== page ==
Every sports fan loves when their country excels in international competition, and every hockey fan especially loves it when their country excels in the World Juniors. It seems that in nearly every tournament, there are always a few players who stand out more than others. One of the best recent examples of that is the play of Benjamin Conz in 2010. Prior to his outstanding performances in that tournament, most hockey fans in North America had never even heard of him. Well, that all changed pretty quickly didn’t it? In the WJC last year, Canadian forwards Marcus Foligno and Ryan Johansen stepped up big time. Before the tournament began, not many people saw that one coming. For the Americans, some would say that the play of Charlie Coyle and Chris Kreider was a bit of a surprise as well. There’s really no way to guarantee which players will rise ahead of their competitors, and there probably aren’t too many psychics out there that would bet much money on it. However, since it doesn’t hurt to try, here are five players to watch in the 2012 IIHF World Junior Championships:
Mark Scheifele is the perfect definition of a late-blooming star. Scheifele is currently starring for the Barrie Colts of the Ontario Hockey League, where he has 30 points in 17 games. The Winnipeg Jets shocked many when they selected him seventh overall in the 2011 NHL Draft, but Scheifele excelled in the preseason. As a result, he made the opening day roster, and scored his first career NHL goal against the Toronto Maple Leafs. His regular season performance wasn’t good enough to keep him in the pros, but the experience certainly showed him what he needed to improve on. With the Colts this season, Scheifele has been dominating, and because of that, he’s almost certain to have a spot on Team Canada. It’ll likely be on the first line, and it should be interesting to see how the Kitchener, Ontario native fares in his first World Juniors. In the 2011 World Under-18 Championships, Mark scored 6 goals in 7 games for Team Canada, and expect a similar performance in this tournament too.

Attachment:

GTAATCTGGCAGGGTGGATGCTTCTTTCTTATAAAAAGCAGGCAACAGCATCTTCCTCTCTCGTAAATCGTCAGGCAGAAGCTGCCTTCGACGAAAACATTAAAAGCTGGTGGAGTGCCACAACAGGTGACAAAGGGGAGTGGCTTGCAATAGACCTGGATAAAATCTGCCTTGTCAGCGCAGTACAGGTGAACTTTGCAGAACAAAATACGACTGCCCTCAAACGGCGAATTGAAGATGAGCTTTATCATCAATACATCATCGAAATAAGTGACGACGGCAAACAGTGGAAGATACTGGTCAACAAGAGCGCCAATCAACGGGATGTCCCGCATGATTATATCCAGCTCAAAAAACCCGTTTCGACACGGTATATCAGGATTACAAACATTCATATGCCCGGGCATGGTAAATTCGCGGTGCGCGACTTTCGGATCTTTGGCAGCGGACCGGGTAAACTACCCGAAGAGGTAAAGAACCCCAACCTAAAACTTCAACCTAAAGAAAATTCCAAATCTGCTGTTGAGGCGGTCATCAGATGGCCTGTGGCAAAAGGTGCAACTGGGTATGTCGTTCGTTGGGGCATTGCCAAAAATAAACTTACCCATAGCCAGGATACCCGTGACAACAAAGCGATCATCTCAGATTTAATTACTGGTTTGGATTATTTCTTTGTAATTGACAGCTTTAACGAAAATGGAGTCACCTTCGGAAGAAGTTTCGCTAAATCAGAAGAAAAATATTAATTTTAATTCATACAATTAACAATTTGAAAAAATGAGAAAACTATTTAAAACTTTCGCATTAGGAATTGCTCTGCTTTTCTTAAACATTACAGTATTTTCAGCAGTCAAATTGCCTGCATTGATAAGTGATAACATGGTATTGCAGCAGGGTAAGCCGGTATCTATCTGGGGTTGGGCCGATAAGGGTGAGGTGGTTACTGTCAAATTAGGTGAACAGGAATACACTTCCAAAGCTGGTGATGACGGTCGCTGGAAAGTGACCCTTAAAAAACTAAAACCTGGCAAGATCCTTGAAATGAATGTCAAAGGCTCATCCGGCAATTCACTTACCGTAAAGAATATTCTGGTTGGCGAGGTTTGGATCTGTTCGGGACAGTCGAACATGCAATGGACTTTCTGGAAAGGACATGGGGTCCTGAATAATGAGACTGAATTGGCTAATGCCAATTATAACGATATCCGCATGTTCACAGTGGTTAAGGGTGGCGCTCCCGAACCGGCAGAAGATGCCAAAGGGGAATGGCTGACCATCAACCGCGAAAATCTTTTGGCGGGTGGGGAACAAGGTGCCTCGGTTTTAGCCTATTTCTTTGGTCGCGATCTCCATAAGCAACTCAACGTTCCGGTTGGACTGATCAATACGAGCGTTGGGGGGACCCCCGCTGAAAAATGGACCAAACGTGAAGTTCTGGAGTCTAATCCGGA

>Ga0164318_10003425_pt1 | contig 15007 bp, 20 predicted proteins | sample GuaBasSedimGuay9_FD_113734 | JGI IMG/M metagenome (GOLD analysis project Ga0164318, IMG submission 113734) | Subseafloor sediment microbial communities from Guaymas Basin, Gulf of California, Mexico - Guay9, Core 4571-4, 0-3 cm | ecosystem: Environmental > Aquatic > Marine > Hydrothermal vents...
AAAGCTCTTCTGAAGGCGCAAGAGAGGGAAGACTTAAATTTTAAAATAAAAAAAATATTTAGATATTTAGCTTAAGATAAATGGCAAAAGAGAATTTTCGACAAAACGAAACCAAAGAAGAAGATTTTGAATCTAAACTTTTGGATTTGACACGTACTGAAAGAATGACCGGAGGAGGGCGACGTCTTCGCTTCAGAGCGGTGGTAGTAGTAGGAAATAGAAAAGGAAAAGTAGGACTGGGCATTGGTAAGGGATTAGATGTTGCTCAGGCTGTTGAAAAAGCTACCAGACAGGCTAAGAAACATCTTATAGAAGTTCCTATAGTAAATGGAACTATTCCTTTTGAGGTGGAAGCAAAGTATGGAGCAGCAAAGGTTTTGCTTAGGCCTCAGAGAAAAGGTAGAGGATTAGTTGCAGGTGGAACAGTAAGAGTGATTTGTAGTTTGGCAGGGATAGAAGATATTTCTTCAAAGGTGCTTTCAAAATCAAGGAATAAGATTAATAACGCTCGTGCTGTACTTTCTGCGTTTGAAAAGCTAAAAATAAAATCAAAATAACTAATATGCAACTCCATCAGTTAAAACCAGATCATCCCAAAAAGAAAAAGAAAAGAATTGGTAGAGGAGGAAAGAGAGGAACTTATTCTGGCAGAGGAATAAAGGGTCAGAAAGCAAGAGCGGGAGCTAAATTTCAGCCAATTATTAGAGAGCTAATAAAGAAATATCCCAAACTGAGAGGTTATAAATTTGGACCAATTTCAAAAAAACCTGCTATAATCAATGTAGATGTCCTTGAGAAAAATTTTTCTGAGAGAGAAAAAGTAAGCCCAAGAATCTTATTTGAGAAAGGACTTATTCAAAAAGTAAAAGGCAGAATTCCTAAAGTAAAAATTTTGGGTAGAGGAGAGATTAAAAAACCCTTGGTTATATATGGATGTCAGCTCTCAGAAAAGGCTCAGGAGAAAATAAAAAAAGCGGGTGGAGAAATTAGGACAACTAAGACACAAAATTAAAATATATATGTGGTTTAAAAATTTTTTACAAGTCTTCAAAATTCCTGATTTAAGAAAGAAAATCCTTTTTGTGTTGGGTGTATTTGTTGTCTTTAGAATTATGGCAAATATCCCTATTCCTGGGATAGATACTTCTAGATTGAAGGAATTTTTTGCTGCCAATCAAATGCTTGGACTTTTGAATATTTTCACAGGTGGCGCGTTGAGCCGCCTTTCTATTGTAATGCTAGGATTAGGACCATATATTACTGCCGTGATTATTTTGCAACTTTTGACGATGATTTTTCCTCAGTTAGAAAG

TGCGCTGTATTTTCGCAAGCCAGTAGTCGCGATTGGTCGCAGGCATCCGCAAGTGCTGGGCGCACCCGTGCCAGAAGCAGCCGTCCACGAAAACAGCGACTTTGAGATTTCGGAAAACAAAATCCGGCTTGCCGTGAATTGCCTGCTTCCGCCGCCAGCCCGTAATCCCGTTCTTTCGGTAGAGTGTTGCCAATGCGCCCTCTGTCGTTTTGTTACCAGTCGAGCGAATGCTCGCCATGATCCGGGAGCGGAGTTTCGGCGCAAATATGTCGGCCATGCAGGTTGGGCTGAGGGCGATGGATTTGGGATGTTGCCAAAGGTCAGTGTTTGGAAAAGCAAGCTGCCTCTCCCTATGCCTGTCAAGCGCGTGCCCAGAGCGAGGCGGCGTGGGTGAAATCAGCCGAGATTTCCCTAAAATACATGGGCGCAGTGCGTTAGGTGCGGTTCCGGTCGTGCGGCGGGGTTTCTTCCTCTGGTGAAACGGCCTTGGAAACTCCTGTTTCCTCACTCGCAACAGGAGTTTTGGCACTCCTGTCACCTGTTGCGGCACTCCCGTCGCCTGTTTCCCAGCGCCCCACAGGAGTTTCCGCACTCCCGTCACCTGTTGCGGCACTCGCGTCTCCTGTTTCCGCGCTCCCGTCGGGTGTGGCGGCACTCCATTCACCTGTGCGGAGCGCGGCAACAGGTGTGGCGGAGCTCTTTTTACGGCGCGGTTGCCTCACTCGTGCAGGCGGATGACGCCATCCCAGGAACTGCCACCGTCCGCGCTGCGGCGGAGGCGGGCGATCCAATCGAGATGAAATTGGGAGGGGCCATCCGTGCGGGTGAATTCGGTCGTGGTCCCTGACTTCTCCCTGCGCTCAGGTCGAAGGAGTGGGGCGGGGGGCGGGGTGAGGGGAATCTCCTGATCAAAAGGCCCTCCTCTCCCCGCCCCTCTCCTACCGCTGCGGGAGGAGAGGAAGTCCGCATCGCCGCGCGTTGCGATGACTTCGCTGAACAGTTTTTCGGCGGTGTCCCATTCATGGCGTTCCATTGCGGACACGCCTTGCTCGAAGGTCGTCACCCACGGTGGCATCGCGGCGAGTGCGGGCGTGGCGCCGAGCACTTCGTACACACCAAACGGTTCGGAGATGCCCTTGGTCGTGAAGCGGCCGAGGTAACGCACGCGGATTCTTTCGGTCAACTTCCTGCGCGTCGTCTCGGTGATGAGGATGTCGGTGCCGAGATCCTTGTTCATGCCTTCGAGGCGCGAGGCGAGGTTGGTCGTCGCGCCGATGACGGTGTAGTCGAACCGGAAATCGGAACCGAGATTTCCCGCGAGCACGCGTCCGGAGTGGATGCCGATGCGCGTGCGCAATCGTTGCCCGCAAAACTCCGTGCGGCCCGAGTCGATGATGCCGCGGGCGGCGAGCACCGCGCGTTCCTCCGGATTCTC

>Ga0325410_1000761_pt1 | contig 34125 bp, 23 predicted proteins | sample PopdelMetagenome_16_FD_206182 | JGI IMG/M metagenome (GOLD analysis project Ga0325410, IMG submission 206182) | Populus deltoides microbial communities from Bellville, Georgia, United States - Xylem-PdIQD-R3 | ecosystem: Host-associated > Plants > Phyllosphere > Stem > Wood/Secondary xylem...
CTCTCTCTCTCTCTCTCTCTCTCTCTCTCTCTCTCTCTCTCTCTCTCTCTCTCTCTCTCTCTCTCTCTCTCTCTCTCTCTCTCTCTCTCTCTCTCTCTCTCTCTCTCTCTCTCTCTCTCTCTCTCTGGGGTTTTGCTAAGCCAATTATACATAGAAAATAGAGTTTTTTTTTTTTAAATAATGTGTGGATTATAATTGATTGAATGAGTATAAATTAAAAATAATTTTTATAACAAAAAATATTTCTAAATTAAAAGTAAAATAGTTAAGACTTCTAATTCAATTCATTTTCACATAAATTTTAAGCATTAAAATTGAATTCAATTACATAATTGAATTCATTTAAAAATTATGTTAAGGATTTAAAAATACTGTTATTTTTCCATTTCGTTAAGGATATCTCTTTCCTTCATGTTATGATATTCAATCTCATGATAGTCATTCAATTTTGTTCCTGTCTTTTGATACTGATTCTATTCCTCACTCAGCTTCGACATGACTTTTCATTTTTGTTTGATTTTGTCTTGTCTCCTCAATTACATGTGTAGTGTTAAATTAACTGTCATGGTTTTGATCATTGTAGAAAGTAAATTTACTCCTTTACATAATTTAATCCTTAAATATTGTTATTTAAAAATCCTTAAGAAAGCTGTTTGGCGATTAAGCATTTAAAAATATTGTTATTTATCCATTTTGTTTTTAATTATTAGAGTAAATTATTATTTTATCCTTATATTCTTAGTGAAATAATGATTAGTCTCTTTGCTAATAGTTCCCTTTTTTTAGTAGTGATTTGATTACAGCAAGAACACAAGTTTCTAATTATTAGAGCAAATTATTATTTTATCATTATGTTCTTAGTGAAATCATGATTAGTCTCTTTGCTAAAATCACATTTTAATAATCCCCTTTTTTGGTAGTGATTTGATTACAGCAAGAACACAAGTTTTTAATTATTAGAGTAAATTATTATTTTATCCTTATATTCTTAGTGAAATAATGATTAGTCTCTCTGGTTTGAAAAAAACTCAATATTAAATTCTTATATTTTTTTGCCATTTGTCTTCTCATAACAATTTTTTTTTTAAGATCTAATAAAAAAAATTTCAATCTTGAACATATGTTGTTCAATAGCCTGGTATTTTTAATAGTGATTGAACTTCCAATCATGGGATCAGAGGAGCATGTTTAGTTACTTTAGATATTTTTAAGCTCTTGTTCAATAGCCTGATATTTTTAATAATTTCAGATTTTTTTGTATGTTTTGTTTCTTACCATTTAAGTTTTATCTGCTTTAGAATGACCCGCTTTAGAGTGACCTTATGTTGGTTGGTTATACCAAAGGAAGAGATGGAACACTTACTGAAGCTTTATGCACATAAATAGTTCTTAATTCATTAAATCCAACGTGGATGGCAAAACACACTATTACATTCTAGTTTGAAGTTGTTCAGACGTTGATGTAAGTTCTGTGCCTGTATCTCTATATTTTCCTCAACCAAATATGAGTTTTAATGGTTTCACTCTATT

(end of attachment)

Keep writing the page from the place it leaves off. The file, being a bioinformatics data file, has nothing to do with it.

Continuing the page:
Charlie Coyle was great for Team USA in the 2011 World Juniors, and he’s expected to be even better this year. Coyle plays NCAA hockey for Boston University, and through 15 games, he has a solid 11 points. He was drafted by the San Jose Sharks in the first round of the 2010 NHL Draft, but was traded to Minnesota this past summer in the deal for Brent Burns. A cousin of former NHL player Tony Amonte, Coyle is one of the Wild’s top prospects, and he is being expected to lead Team USA’s forwards in Alberta. Coyle’s a big, powerful skater who’s great at using his size in the corners, and he also has a scoring touch around the net. At 6’2″, 207 pounds, Charlie’s able to drive hard to the net, and sometimes it seems like he can create a scoring opportunity on every shift. In 8 games with Team USA in the 2011 WJC’s, Coyle tallied 6 points, and overall played a well-rounded game. Coyle is a Weymouth, Massachusetts native who played on the championship-winning U.S. National Under-18 Team in 2009. He was also a member of the U.S. Under-18 Select Team that competed at the 2009 Ivan Hlinka Memorial Tournament. Clearly, Coyle has plenty of international hockey experience, and that can only help him and his Team USA teammates this year.